I am now back from church and secure in my warm home. The cold outside is a killer. I know it is okay to have harmattan in the first month of the year in Nigeria, but this one seems to just be out of hand. My lips are so dry that they are beginning to break. Of all people, I am certain this does not augur well for a lady who is in search of a husband. No sane man ever wants a woman with an eyesore of lips that make even kissing irritating. So, it is excusable if I apply just enough lipgloss to moisten my lips, and, more importantly, improve my look.
It is the saying of the elders that it is never a mean feat to take kernels away from palm fruits. Hence, I am aware that what I want is not coming without a price. On a normal day, I am not the kind of person who cares much about conventional norms and what the society holds to be ideal. Left to me, I do not see any cause why there should be so much worry about getting a husband. I am an independent lady in every wise one can think of. I work and so earn the money with which I foot my bills, take care of myself and even reach out to the needy. In no way do I understand why I should be said to be “incomplete”- whatever that means- until I am hooked to a man. But sadly, this is what the society maintains. And by God, it is rubbing off on me already!
For what other conclusion would be drawn if it should be said that I, Rebecca Omorewa, went to church all in an attempt to seek for divine help in getting a husband? For sure, the stupidity of my society is taking its toll on me. But yes, it is a stupidity I am now willing to succumb to. It is a shame that the Omorewa, whom boys, like bees, once swarmed around, should now become an object of ridicule for absence of a single man in her life.
Well, if one takes a closer look at it, the source of this problem may be linked to me. I have been told repeatedly and have even come to realise it that I am a beautiful lady. No, no, this is not bragging. The several awards, love letters and proposals I have received on account of this bear me witness. I was once “Miss. UNILAG” and twice “Miss. Akure”. So, it was not a surprise that guys were always after me in my undergraduate years. To keep them off, I had to imbibe some habits like snubbing and being indifferent to their suggestive gestures. Quite alright, I knew they saw that as annoying and felt I was arrogant, but I did not care two hoots. I was too busy with my academics to allow some ambitionless guys put my future in jeopardy. The problem now is that I have allowed these unbecoming habits to entrench themselves in my character for long such that I can hardly do away with them again. Perhaps my fervent prayers should have been channelled towards undoing this self-inflicted damage.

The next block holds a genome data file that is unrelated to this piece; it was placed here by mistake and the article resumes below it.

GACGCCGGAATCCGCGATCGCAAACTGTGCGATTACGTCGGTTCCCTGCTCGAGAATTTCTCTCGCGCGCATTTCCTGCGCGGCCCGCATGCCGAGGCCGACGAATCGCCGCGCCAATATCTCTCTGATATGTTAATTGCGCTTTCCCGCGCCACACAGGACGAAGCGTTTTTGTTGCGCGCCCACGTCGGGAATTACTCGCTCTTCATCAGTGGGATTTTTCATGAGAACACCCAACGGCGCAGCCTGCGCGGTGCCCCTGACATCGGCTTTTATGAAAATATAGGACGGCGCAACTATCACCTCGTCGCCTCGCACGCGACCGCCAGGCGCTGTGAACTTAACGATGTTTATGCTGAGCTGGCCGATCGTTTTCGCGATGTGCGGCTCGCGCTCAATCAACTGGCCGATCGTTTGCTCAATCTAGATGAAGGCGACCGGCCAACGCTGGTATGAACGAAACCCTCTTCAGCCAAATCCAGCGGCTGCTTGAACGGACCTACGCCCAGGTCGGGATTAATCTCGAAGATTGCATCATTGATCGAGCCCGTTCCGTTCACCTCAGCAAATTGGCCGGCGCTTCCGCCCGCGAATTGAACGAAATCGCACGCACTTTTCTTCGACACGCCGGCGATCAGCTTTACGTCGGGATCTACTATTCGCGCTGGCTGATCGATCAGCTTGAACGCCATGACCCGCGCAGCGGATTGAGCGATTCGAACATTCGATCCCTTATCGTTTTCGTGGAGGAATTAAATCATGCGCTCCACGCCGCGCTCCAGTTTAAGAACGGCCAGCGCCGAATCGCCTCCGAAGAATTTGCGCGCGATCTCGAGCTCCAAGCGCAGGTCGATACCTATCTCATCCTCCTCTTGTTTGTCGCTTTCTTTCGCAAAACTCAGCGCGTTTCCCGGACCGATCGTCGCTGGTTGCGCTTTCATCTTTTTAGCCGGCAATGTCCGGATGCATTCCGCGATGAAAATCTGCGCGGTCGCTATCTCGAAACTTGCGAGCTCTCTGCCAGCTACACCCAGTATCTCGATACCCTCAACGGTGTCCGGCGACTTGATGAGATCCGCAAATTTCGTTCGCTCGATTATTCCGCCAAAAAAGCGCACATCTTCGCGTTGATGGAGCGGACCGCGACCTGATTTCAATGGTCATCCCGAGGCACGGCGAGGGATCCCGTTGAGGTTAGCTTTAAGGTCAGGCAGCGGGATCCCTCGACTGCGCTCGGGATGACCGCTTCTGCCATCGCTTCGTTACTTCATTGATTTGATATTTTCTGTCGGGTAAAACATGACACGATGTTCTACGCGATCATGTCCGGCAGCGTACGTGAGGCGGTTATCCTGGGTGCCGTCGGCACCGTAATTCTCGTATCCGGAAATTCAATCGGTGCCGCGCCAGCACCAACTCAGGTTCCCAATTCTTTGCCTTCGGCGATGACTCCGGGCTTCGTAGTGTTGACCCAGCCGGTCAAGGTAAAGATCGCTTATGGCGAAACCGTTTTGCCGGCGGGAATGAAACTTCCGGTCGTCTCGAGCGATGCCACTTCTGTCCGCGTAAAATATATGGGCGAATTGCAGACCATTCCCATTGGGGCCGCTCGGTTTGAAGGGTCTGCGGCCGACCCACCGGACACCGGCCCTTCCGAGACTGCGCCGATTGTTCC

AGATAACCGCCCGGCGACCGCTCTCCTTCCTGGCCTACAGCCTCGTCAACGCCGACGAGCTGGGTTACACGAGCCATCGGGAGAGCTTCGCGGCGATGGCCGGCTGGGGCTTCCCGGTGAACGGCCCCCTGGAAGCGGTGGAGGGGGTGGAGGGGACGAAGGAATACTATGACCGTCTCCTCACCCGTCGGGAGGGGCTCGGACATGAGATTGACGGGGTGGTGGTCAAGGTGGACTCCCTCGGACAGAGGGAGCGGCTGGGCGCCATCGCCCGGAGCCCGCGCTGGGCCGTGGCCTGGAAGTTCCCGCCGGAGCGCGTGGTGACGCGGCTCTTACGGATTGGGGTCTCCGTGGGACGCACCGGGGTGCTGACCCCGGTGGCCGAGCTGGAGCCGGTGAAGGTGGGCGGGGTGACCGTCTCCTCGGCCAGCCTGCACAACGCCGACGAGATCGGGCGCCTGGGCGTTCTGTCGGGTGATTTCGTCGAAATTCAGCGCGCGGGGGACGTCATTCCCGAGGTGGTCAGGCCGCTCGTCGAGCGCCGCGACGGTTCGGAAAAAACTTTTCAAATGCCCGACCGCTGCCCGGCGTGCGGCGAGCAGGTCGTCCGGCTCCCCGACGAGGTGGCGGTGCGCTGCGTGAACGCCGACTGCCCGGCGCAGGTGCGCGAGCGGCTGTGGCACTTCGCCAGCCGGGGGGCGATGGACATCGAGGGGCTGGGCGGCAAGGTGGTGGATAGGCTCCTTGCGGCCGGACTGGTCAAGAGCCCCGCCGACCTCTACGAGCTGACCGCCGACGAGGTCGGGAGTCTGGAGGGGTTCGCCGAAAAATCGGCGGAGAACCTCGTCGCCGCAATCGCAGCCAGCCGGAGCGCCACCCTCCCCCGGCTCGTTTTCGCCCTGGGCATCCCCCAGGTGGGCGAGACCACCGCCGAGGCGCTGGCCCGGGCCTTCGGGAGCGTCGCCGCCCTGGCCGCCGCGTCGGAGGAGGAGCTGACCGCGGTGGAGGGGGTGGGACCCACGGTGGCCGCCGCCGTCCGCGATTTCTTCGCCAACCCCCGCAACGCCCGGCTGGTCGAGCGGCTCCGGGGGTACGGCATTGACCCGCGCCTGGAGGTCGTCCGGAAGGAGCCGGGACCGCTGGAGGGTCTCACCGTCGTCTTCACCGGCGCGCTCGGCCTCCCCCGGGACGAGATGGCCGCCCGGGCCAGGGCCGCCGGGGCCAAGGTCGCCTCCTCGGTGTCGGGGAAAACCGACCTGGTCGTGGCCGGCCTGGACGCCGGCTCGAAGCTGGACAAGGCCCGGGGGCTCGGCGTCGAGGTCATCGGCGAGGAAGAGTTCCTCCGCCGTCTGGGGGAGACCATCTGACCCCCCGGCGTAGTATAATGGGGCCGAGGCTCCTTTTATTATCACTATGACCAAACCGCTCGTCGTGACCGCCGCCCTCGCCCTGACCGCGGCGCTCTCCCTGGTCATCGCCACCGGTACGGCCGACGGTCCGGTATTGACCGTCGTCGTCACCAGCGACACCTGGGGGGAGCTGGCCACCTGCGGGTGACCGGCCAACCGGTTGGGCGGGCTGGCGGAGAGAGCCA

It has been eight weeks since the pastor prayed for the spinsters and bachelors now, and yet “the perfect will” has not shown up. In the course of the weeks, I have done a lot of amusing things. Oh, how cordial I have suddenly become! I greet every brother in church cheerfully now, even blessing the ones who bother to respond with radiant smiles. My comportment at the radio station has changed drastically too. I no longer snub fellow male workers, and I have also become humble overnight, genuflecting every time anyone addresses me. My Twitter followers are not left out; I now reply all my direct messages and mentions. Ah, what wouldn’t a woman do to get a husband and remove this shame? Bring me shit and I will eat. It has gotten that terrible, this cross that the society has thrust on me.
I am presently having my lunch at Chicken Republic in Akure. I have been visiting all the popular restaurants and tourist resorts in the state recently. I hear they are magical places where the baskets of love are easily woven. A young gentleman is approaching my table now, tray in hand. I begin to munch my fried rice slowly, as I carry my fork with my left hand to my mouth with more sophistication. I sit up and cross my legs to exude the graciousness of a cultured lady. I can feel the gentleman’s eyes over me. He stops at my table. I raise my eyes to meet his.
His baritone voice booms out like some melody, tickling my ears softly. I inhale deeply to calm my nerves.